Keeping space for my son in my home, at my table, in my heart and on holidays is normal.  Some parents do this with a special candle, photo or ritual. Some do it with a stuffed animal or other item that represents their child. Some do it with words or deeds of kindness done in honor of the missing one.  No one has sat in Dominic’s space at my table in these three years.  It’s my silent witness to his ongoing influence and irreplaceable presence in our family circle.

Keeping a room exactly as it was is normal.  Boxing everything up is also normal.  Every heart is different and every heart has to decide what helps it heal.

Sleeplessness is normal.  Some parents never return to pre-loss sleep patterns.  I wake every morning at about the time the deputy came to our door.  Every now and then, if I am extremely tired, I may fall back asleep for an hour or two.  Sleeping the day away is normal, too.  Sleep may be a welcome relief to a weary heart and some parents find that when they can, they sleep a lot.  (Note:  if this continues for days or weeks, please check with your doctor about the possibility of depression.)

Anxiety is, sadly, VERY normal.  The worst has actually happened and that makes the possibility that it could happen again oh, so real.  Anxiety may well spread to things that seem to have no relationship to loss.  It’s also normal to have a “devil may care” attitude. The worst has actually happened, so what could be worse?  Might as well live life to the full.

Withdrawal is normal.  So is over-scheduling and staying busy.  Both are ways someone may try to deal with heartbreak.

You don’t have to be “stuck” in grief to still feel the pain and have it continue to affect your life.

I am and have been highly functional since the morning the deputy arrived with the news of my son’s fatal motorcycle accident.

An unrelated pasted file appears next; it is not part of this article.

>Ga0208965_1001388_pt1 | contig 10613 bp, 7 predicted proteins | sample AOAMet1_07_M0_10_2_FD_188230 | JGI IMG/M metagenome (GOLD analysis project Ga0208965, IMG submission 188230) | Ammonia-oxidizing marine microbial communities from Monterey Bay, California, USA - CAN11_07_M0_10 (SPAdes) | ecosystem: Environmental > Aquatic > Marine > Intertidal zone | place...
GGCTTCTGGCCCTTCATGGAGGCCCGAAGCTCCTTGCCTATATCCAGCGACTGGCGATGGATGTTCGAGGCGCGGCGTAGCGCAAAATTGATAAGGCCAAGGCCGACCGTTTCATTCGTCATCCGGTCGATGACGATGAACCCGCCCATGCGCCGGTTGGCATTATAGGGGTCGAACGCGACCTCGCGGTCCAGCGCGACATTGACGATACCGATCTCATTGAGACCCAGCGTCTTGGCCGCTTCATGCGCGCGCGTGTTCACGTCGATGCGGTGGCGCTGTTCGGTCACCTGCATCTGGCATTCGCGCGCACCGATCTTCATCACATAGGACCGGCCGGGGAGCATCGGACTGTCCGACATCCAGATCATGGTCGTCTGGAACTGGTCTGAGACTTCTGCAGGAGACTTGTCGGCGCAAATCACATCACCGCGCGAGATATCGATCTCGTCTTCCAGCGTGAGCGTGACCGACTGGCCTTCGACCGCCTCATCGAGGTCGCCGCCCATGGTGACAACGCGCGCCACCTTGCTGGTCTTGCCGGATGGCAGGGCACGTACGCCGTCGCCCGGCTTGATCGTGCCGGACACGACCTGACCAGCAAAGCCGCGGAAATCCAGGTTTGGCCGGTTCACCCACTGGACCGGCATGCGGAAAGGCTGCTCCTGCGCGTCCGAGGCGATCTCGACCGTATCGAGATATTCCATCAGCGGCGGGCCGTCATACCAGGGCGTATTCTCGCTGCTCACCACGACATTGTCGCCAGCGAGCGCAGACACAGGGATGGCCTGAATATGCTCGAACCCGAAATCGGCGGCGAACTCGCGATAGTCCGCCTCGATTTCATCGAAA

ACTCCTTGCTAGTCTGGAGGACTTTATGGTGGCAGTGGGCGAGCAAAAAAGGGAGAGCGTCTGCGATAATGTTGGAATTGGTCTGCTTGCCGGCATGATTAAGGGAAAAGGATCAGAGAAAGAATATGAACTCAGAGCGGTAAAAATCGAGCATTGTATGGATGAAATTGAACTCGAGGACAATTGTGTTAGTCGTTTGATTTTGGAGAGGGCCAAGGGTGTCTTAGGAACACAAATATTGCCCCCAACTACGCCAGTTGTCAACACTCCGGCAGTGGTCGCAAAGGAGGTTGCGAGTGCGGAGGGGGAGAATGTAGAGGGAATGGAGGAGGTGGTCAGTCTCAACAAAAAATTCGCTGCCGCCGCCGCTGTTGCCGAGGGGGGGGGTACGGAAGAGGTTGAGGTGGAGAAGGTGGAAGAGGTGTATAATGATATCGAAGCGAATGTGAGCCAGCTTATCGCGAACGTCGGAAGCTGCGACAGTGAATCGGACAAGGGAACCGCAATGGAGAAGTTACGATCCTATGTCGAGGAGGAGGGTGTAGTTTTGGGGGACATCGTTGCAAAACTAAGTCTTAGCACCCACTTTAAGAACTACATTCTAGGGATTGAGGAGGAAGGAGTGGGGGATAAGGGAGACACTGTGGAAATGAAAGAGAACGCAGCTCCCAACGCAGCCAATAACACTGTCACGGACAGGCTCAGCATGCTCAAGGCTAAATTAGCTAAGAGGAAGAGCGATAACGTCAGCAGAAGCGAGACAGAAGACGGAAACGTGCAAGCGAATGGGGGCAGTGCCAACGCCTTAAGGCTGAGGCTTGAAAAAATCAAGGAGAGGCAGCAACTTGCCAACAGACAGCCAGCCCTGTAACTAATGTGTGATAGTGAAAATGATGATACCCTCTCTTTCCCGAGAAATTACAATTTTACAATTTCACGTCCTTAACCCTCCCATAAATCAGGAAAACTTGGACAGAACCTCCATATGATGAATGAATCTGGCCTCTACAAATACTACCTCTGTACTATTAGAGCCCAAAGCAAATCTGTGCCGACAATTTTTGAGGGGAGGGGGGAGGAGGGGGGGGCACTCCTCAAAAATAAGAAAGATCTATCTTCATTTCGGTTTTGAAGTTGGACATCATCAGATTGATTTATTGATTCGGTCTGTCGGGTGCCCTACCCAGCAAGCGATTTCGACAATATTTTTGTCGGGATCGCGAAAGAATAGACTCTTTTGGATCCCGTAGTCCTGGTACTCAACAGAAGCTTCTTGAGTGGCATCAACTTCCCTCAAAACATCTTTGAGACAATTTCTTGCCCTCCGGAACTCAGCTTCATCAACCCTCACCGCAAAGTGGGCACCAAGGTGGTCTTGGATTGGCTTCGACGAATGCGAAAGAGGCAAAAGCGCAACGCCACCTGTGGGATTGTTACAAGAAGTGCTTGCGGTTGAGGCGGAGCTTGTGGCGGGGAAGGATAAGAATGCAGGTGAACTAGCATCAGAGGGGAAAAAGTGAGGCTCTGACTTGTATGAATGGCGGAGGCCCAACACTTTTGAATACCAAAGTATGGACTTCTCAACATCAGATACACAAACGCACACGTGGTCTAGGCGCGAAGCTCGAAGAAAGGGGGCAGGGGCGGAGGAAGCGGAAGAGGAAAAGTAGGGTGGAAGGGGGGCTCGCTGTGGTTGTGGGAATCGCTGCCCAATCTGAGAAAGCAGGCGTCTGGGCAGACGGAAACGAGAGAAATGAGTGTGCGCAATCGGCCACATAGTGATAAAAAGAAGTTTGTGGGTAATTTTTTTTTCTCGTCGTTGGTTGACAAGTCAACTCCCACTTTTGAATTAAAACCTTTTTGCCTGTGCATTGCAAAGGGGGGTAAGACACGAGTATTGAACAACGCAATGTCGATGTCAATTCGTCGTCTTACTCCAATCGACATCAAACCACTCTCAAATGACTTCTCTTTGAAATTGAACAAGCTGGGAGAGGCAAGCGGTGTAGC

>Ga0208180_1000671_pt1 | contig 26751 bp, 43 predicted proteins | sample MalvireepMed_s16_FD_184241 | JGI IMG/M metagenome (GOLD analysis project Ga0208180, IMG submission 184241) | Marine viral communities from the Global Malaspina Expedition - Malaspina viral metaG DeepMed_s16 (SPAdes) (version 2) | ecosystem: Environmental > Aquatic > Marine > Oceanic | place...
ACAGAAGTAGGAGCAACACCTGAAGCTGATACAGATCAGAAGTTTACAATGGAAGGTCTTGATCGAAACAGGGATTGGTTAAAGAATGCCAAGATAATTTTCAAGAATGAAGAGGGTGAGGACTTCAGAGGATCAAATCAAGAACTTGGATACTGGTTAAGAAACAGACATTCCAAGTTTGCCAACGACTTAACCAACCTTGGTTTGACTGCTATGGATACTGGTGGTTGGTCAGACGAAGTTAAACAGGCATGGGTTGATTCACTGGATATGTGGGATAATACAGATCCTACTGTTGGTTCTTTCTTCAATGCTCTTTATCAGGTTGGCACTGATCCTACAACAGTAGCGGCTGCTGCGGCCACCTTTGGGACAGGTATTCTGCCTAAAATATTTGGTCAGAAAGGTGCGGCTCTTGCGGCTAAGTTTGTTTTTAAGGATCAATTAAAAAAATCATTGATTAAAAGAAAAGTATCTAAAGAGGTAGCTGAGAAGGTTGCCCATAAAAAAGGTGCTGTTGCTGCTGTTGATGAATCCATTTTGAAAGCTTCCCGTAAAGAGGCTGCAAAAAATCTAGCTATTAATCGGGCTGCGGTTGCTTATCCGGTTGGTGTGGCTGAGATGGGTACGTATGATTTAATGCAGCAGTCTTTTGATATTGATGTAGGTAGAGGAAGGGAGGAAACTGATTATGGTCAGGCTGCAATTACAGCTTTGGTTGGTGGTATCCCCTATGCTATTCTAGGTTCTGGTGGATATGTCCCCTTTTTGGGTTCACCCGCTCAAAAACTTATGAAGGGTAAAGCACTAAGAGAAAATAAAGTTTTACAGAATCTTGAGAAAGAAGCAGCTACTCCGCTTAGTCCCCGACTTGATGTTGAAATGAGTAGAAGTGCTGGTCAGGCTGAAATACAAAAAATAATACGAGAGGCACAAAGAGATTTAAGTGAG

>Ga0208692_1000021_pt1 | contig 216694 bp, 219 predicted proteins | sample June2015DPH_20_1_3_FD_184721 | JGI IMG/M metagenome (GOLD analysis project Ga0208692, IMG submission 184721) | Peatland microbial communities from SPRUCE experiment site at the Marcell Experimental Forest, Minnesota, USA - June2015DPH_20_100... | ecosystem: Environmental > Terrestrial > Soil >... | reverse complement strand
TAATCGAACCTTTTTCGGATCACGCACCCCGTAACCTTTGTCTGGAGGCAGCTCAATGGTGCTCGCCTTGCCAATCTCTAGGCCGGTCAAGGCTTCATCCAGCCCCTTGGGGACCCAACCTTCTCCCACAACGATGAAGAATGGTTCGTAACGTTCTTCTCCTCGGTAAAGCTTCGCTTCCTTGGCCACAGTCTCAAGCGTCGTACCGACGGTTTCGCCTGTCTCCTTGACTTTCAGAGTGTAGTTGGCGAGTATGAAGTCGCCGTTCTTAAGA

But I am a very different “me” than I was before that doorbell rang.

Some things I can’t do anymore. Some things I do differently and some things are brand new and I have only done them since he left us.

Labels are rarely helpful when applied to people.

Every person is unique, every relationship unique and every situation unique.

And every grief journey will be unique as well.

roller coaster 2 better image

 

 

 

Fifth Sunday Singings and a Mama’s Broken Heart

Fifth Sunday Singings are a tradition down South.

We gather in the evening or afternoon every time there is a fifth Sunday in a month and sing, sing, sing.

Sometimes there are featured groups but often it’s just the faithful few who enjoy picking favorite hymns that might not get much air time on Sunday mornings.

Inevitably the hymns that are chosen most often include a verse or two about “when the roll is called up yonder” or “the streets of gold” or “amazing grace”.  Because almost all of us have a hymn etched on our hearts during a time of trial or sorrow or deep suffering.

And it’s the promise that God is faithful, His word is true and this life is not all there is that gets us through.

But for this mama’s broken heart, a few choruses in and I’m in tears.  

While I am thankful, thankful, thankful that I know I will see my son again, these hymns remind me that a lifetime may lie between here and there.

The waiting is hard.  

waiting with hope water

 

 

Repost: Grief is NOT Sin

Grief is not sin.  

It wasn’t until another grieving mom asked the question that I realized there are some (many?) in the community of believers that think grief is sin.

Not at first, mind you-everyone is “allowed” a certain amount of time to get over the loss of a dream, the loss of a job, the loss of health or the loss of a loved one.

But carry that sadness and wounded heart too publicly for too long and you better be ready for someone to question your faith.

Read the rest here:  Grief is Not Sin